Gifford Irvine, David E. Frank, Anthony M. Sannazzaro. Photo by Paul M. Rubenstein.

‘Ghost Land’ by Andriy Bondarenko @ City Garage

September 21, 2023

In a rapid-response portrayal of the experience of Russian overwrought into the Ukranian Nationhood, the disruption of perfectly innocent life is witnessed in a contemporary setting which reverberates with the tasteful judgment on the sincere reality of war bringing the soul of man below and not above the terrestrial plane of tooth and claw.


It is in this necessary invocation of brutality that the rational extension of the mind of man can put into physical nature through waging war which provides the necessary abhorrence that the truly significant power of theatrical art reveals in its guiding light.


It is here, in the wordless aim of art toward universal agreement, that Russian folk can understand, with pure-heartedness, the atrocity of physically overpowering the vulnerable. For what cause?


To claim the cause to be ugly is inexact. It is incomplete to the historical diorama put into motion by the Russian Federation. This is because of the complexity of a hungry nation with a scarred past which can stimulate appetites of young men with worldly temptations of robbery. Indeed, on a critical remark, it is disappointing we do not experience mutual tragedy with Russian soldiers being fatigued and exhausted – in a word, we have Russian humanity lost in the portrayal; there is a lack of humane concern for their own inner-life through the imperious assault. Nevertheless, it is in the baseness of the appearance of the madness in being driven into positions of free-will authority that the querulous juices intoxicate, imposing unfairness in an otherwise possible promotion of peace with Russia and the World.


Andy Kallok, Juliet Morrison, Léa De Carmo. Photo by Paul M. Rubenstein.



This is categorically demonstrated with the Russian soldiers and their blasé attitude toward idyllic Ukranian life – of those sustaining simple memories for generations, only to be ransacked as a demonstration of human humiliation. For what other life-force on Earth experiences the eternal memories of shame? What about being ashamed by a cruel cause outside of one’s own will power?


The source of injustice then, is not of this World, but out of the machinations of the scheming of men. Towards?


Angela Beyer, Gifford Irvine. Photo by Paul M. Rubenstein.



The absurd yet horrid examination of brute force possession of physical nature is ingloriously impressive with the torture chamber scene. Gifford Irvine portrays a well-balanced mania with his Gennadiy with a clinical poise in his private mentation on his form of pleasure. Angela Bayer, playing Iuliia, has a likewise resigned yet confident pose in accepting a twisted fate which is beyond her control. Such a bravery projects the necessary attitude of experiencing the bitemarks of a World of such ignorance in filling bellies it can capitulate such vain attempts at glory that we are left with the actuality of human brutality which knows of no just civil law; and in practice ridicules human rights. We must then ask ourselves: how to permanently void the desire to know the torturous “friendship sputnik” contraption?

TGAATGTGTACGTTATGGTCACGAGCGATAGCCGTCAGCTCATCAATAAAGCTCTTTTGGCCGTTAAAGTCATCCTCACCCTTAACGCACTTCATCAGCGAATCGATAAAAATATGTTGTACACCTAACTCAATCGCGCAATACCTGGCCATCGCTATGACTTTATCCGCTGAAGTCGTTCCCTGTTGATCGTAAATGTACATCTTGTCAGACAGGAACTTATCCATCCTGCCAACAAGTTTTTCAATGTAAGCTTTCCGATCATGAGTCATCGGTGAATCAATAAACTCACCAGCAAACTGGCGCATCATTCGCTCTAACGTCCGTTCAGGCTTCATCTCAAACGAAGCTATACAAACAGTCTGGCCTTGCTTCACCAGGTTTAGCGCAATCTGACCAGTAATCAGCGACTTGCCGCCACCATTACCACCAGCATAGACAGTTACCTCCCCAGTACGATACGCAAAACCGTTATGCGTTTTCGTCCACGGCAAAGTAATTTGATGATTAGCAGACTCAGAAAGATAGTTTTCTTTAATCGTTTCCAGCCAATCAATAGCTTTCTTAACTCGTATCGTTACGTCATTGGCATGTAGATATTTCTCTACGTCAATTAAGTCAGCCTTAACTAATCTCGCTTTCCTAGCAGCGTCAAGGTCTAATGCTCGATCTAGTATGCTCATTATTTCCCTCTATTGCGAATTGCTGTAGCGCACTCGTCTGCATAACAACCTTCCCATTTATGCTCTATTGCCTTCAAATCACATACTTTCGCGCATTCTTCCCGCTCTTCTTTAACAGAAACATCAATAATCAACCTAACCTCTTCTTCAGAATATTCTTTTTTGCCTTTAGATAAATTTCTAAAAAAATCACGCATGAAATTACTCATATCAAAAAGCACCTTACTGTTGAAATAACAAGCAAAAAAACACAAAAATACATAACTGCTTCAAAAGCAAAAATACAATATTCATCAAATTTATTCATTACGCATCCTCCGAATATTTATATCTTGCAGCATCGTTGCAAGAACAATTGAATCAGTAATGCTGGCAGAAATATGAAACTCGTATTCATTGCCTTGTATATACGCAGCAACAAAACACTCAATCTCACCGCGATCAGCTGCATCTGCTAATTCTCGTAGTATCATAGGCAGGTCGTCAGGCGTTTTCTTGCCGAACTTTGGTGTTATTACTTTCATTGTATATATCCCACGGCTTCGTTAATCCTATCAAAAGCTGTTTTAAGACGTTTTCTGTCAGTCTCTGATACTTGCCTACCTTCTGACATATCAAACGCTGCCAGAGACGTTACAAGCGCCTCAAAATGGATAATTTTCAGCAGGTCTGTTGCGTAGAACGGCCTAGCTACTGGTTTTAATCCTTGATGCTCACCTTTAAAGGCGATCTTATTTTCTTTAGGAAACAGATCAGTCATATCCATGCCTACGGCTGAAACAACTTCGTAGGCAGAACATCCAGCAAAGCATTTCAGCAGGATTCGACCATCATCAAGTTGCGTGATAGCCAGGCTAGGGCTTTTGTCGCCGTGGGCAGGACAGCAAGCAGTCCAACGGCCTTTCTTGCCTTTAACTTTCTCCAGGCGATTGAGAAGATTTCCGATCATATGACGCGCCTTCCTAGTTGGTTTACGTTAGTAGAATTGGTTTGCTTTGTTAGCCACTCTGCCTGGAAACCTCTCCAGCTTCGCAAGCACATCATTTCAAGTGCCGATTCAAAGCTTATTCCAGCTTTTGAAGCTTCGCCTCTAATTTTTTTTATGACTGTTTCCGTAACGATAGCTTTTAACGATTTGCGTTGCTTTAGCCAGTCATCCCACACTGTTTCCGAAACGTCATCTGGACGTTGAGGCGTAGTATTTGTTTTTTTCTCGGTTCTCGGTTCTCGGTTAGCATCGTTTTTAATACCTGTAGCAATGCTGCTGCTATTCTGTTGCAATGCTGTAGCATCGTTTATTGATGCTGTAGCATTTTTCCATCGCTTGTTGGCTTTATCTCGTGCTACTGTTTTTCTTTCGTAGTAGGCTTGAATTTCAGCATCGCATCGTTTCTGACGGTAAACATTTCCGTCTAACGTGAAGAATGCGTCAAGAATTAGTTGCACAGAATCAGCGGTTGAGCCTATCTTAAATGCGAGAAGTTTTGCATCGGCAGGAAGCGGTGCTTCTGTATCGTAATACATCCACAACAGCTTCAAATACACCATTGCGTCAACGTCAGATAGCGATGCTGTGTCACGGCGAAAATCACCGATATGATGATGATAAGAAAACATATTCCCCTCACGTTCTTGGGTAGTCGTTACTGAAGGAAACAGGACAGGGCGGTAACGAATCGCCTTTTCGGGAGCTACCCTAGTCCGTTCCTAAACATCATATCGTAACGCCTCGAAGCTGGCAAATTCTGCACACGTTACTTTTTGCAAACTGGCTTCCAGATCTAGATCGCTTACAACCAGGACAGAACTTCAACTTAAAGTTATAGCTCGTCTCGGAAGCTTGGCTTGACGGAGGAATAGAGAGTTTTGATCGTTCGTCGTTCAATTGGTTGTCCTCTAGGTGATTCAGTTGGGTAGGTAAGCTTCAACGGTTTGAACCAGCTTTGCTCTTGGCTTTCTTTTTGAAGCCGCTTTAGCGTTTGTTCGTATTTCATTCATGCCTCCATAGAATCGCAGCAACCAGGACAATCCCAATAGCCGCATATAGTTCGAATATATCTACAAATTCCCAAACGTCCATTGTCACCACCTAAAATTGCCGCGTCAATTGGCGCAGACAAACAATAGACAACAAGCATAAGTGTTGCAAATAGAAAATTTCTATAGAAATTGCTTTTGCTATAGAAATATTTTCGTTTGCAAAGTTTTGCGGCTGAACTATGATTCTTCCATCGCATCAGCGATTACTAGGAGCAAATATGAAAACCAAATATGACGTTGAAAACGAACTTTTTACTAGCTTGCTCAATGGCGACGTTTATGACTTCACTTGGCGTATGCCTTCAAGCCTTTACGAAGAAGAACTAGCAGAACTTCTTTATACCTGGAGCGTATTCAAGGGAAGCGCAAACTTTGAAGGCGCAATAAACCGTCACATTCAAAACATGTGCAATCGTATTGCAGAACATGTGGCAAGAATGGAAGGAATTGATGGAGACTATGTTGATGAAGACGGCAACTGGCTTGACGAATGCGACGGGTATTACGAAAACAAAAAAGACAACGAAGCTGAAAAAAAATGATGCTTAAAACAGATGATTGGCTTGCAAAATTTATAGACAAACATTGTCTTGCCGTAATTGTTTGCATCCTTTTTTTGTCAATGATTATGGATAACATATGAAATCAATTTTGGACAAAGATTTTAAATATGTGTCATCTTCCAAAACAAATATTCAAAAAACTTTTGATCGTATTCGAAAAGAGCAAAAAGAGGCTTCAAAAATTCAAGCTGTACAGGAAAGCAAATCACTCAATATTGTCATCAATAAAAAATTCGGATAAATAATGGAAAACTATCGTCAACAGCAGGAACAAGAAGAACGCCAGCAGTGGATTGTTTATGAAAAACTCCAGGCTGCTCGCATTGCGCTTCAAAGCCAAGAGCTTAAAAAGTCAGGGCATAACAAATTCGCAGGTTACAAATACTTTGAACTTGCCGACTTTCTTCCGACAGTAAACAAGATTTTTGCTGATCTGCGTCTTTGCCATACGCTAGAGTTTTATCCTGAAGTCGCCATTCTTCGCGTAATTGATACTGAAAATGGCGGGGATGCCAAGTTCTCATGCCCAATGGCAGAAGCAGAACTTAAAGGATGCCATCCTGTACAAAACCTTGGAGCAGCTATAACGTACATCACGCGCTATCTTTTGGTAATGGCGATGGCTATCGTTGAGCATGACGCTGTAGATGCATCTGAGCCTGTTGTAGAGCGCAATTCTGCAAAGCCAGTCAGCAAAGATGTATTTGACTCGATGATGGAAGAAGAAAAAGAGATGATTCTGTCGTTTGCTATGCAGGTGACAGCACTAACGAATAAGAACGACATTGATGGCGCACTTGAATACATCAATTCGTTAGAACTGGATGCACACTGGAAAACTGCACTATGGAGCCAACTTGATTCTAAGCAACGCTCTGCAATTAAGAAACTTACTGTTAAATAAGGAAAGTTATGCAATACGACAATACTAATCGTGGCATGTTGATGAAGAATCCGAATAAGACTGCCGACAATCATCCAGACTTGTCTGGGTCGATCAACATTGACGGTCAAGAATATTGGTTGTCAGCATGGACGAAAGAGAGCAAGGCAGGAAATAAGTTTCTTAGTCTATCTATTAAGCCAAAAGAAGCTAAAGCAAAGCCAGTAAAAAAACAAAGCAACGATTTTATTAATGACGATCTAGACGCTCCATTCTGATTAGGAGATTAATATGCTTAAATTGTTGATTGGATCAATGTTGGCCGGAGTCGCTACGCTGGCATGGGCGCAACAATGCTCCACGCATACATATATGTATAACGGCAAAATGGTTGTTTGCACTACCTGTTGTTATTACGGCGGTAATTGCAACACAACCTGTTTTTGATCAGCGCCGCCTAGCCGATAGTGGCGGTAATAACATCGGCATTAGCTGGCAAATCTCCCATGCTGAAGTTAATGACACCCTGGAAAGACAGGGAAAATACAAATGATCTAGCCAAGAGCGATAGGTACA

It is becoming wise with one’s choices. One which chooses the Tree of Life; one of everlasting knowledge on strengthening bones and filling bellies, as opposed to deeds which negate the ability for a nation to support herself with agricultural capital financing. A nation which strengthens trust, not corrupts it.


The wise therefore rule by emptying hearts and stuffing bellies,
by weakening ambitions and strengthening bones.[1]

Lao Tzu, Tao Te Ching chapter 3


No one likes a vulgar neighbor, especially one which can’t keep her hands to herself.


Speaking technically, the performance has a splendidly contemporary extension of the theatrical arts in its use of digital media, specifically with the motion of action projected onto the backdrop. This is a healthy testimony to the availability of compact story-telling of world-wide impactful narratives, in being able to minutely coordinate theatrical work with the inclusion of intimate portraitures, of the likes of the Doctor portrayed by Andy Kallok; though we may have been introduced with more forlorn dread, – possibly more haunting and traumatic? – formed by the inevitabilities of war with the staging of his leather-seated pseudo-tomb. There is especially the terrific extension of the law of the “tooth and fang” with the projection of the wolf imagery and the physical struggle for overcoming a physically hostile earthly power.


Here was neither peace, nor rest, nor a moment’s safety. All was confusion and action, and every moment life and limb were in peril. There was imperative need to be constantly alert; for these dogs and men were not town dogs and men. They were savages, all of them, who knew no law but the law of club and fang.[2]

Jack London, Call of the Wild, Chapter 2


May the power to change the physical world be controlled better, more future-perfect, peacefully, as humans continue to increase in their awareness of true happiness not needing weaponry.


Weapons are instruments of fear; they are not a wise man’s tools.
He uses them only when he has no choice.
Peace and quiet are dear to his heart.
And victory no cause for rejoicing.
If you rejoice in victory, then you delight in killing;
If you delight in killing, you cannot fulfill yourself.[3]






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